Datum narození: 287 př. n. l.
Datum úmrtí: 212 př. n. l.
Archimédés ze Syrakus, řecky Αρχιμήδης, latinsky Archimedes,, byl řecký matematik, fyzik, filozof, vynálezce a astronom. Je považován za jednoho z nejvýznamnějších vědců klasického starověku, za největšího matematika své epochy a jednoho z největších matematiků vůbec. Použil vykrývací metodu k výpočtu plochy segmentu paraboly, a předjal tak myšlenky integrálního počtu. Zabýval se metodou výpočtu délky kružnice a na svou dobu přesně odhadl číslo pí. Také definice spirály nesoucí jeho jméno a vzorce pro výpočet objemů těles byly na tehdejší dobu převratné.
„Two magnitudes whether commensurable or incommensurable, balance at distances reciprocally proportional to the magnitudes.“
Book 1, Propositions 6 & 7, The Law of the Lever.
What he exclaimed as he ran naked from his bath, realizing that by measuring the displacement of water an object produced, compared to its weight, he could measure its density (and thus determine the proportion of gold that was used in making a king's crown); as quoted by Vitruvius Pollio in De Architectura, ix.215;
Said to be his assertion in demonstrating the principle of the lever; as quoted by Pappus of Alexandria, Synagoge, Book VIII, c. AD 340; also found in Chiliades (12th century) by John Tzetzes, II.130 http://books.google.com/books?id=dG0GAAAAQAAJ&pg=PA46. This and "Give me a place to stand, and I shall move the world" are the most commonly quoted translations. Variant translations: Give me a place to stand and with a lever I will move the whole world. This variant derives from an earlier source than Pappus: The Library of History of Diodorus Siculus, Fragments of Book XXVI http://penelope.uchicago.edu/Thayer/E/Roman/Texts/Diodorus_Siculus/26*.html, as translated by F. R. Walton, in Loeb Classical Library (1957) Vol. XI. In Doric Greek this may have originally been Πᾷ βῶ, καὶ χαριστίωνι τὰν γᾶν κινήσω πᾶσαν [Pā bō, kai kharistiōni tan gān kinēsō [variant kinasō] pāsan]. Give me a lever and a place to stand and I will move the earth. Give me a fulcrum, and I shall move the world. Give me a firm spot on which to stand, and I shall move the earth.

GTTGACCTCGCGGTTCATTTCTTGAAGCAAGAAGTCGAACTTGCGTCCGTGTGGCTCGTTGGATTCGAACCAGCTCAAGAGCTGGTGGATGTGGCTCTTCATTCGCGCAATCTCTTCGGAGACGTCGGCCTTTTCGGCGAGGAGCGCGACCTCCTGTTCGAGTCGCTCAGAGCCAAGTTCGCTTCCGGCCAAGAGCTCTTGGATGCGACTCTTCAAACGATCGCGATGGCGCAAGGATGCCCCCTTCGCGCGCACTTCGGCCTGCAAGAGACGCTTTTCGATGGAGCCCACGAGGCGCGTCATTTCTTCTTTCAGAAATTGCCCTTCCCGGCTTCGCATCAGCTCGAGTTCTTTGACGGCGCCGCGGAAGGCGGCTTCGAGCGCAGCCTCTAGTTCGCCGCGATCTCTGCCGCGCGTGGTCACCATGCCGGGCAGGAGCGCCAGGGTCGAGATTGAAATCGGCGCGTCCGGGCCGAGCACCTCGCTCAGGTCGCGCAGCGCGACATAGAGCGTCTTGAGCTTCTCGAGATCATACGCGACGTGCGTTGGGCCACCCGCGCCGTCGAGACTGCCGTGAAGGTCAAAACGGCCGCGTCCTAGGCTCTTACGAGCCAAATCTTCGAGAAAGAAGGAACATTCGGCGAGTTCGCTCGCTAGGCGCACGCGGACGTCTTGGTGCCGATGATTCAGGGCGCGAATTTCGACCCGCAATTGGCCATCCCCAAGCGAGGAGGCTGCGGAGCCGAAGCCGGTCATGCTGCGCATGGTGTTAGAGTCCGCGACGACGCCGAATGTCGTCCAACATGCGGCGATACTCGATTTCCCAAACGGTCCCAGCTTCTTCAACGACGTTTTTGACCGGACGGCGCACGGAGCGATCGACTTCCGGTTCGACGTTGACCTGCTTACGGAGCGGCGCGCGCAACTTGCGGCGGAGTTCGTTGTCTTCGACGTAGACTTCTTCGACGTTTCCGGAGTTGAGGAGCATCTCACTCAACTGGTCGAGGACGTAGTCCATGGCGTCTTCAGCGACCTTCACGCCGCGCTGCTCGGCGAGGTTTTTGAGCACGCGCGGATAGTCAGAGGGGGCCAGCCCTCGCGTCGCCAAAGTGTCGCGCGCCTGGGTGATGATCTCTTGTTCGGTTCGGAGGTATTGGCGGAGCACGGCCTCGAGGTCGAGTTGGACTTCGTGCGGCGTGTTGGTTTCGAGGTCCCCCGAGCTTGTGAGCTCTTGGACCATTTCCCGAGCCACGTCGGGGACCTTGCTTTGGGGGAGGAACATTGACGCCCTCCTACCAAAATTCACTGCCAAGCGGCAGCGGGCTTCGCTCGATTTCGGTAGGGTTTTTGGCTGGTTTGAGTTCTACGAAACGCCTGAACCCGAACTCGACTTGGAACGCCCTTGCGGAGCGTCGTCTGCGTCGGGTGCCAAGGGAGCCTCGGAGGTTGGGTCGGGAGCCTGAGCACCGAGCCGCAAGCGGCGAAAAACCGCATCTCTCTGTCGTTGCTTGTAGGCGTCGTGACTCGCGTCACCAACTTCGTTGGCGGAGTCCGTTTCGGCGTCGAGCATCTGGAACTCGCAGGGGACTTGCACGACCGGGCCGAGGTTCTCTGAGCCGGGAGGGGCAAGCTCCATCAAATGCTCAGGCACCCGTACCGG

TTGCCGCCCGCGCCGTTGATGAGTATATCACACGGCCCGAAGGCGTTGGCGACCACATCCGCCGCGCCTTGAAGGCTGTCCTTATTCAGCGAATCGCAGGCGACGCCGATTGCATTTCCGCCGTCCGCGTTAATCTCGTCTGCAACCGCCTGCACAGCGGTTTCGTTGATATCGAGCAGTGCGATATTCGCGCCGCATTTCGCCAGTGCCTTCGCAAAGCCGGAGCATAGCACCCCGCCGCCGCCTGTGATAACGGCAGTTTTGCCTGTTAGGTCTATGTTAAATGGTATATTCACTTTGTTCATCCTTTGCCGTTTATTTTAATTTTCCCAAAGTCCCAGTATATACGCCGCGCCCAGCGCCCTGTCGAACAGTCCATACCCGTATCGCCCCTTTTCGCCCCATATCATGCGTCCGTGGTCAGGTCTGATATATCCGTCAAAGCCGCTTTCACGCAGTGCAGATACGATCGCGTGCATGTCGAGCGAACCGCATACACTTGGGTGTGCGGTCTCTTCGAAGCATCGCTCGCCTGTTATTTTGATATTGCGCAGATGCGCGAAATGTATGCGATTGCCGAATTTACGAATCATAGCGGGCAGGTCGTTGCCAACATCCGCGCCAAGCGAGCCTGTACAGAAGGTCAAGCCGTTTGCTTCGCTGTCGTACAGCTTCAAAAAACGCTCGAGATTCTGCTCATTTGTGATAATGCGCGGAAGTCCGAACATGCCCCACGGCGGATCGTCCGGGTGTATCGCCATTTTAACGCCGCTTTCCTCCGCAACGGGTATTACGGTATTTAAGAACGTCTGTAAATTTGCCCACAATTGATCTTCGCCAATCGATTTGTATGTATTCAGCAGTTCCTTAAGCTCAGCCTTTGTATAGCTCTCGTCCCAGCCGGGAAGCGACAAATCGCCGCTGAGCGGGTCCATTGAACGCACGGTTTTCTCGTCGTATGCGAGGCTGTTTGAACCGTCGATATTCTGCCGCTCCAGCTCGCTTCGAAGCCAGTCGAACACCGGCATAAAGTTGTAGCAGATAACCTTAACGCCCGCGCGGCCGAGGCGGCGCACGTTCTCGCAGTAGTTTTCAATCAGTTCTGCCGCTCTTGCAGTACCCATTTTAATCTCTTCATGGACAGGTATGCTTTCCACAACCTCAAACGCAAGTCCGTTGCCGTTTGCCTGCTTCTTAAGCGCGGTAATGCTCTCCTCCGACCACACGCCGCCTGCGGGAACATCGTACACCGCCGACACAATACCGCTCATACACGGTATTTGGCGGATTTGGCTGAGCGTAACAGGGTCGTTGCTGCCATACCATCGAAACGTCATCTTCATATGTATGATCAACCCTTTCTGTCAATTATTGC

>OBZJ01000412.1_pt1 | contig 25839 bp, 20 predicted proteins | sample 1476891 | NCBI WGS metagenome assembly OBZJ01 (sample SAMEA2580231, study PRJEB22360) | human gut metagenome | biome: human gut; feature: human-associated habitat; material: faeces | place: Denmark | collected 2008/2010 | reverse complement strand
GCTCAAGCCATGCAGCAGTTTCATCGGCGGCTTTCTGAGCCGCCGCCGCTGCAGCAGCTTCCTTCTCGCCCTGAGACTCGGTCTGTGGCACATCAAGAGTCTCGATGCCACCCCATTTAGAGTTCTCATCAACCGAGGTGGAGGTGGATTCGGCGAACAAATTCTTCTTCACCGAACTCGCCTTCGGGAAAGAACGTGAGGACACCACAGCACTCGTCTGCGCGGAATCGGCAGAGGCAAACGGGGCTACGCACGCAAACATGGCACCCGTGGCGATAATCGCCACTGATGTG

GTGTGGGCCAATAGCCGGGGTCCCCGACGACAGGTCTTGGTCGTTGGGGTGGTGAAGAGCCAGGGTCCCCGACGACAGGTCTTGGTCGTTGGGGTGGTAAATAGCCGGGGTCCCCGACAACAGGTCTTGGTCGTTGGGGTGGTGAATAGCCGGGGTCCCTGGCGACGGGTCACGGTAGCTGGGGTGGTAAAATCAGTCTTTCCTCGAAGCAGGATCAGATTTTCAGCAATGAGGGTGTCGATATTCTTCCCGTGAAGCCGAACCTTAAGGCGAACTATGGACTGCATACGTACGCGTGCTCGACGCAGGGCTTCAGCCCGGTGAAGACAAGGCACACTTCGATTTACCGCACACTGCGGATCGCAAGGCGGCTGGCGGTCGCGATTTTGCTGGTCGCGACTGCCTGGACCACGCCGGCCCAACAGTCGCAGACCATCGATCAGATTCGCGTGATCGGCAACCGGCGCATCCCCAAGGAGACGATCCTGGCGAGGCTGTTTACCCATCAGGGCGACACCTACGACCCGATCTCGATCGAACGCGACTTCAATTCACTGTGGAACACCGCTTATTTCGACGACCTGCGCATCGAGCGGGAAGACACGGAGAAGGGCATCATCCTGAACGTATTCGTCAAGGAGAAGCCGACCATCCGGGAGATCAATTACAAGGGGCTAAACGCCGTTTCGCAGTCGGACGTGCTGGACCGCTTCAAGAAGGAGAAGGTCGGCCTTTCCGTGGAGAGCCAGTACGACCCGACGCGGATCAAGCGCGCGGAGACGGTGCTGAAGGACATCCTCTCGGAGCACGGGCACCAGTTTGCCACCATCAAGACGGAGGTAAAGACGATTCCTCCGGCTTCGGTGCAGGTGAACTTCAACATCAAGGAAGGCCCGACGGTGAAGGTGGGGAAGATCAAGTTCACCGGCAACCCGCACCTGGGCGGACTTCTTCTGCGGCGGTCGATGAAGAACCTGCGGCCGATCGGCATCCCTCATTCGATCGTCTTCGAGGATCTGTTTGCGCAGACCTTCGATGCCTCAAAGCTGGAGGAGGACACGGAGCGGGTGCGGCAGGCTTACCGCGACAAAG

Original form: "noli … istum disturbare" ("Do not … disturb that (sand)") — Valerius Maximus, Memorable Doings and Sayings, Book VIII.7.ext.7 (See Chris Rorres (Courant Institute of Mathematical Sciences) – "Death of Archimedesː Sources" http://www.math.nyu.edu/~crorres/Archimedes/Death/Histories.html). This quote survives only in its Latin version or translation. In modern era, it was paraphrased as Noli turbare circulos meos and then translated to Katharevousa Greek as "μὴ μου τοὺς κύκλους τάραττε". Reportedly his last words, said to a Roman soldier who, despite being given orders not to, killed Archimedes during the conquest of Syracuse; as quoted in World Literature: An Anthology of Human Experience (1947) by Arthur Christy, p. 655.
„I am persuaded that it [The Method of Mechanical Theorems] will be of no little service to mathematics; for I apprehend that some, either of my contemporaries or of my successors, will, by means of the method when once established, be able to discover other theorems in addition, which have not yet occurred to me.“
„The centre of gravity of any hemisphere [is on the straight line which] is its axis, and divides the said straight line in such a way that the portion of it adjacent to the surface of the hemisphere has to the remaining portion the ratio which 5 has to 3.“
„I thought fit to... explain in detail in the same book the peculiarity of a certain method, by which it will be possible... to investigate some of the problems in mathematics by means of mechanics. This procedure is... no less useful even for the proof of the theorems themselves; for certain things first became clear to me by a mechanical method, although they had to be demonstrated by geometry afterwards... But it is of course easier, when we have previously acquired, by the method, some knowledge of the questions, to supply the proof than it is to find it without any previous knowledge.“
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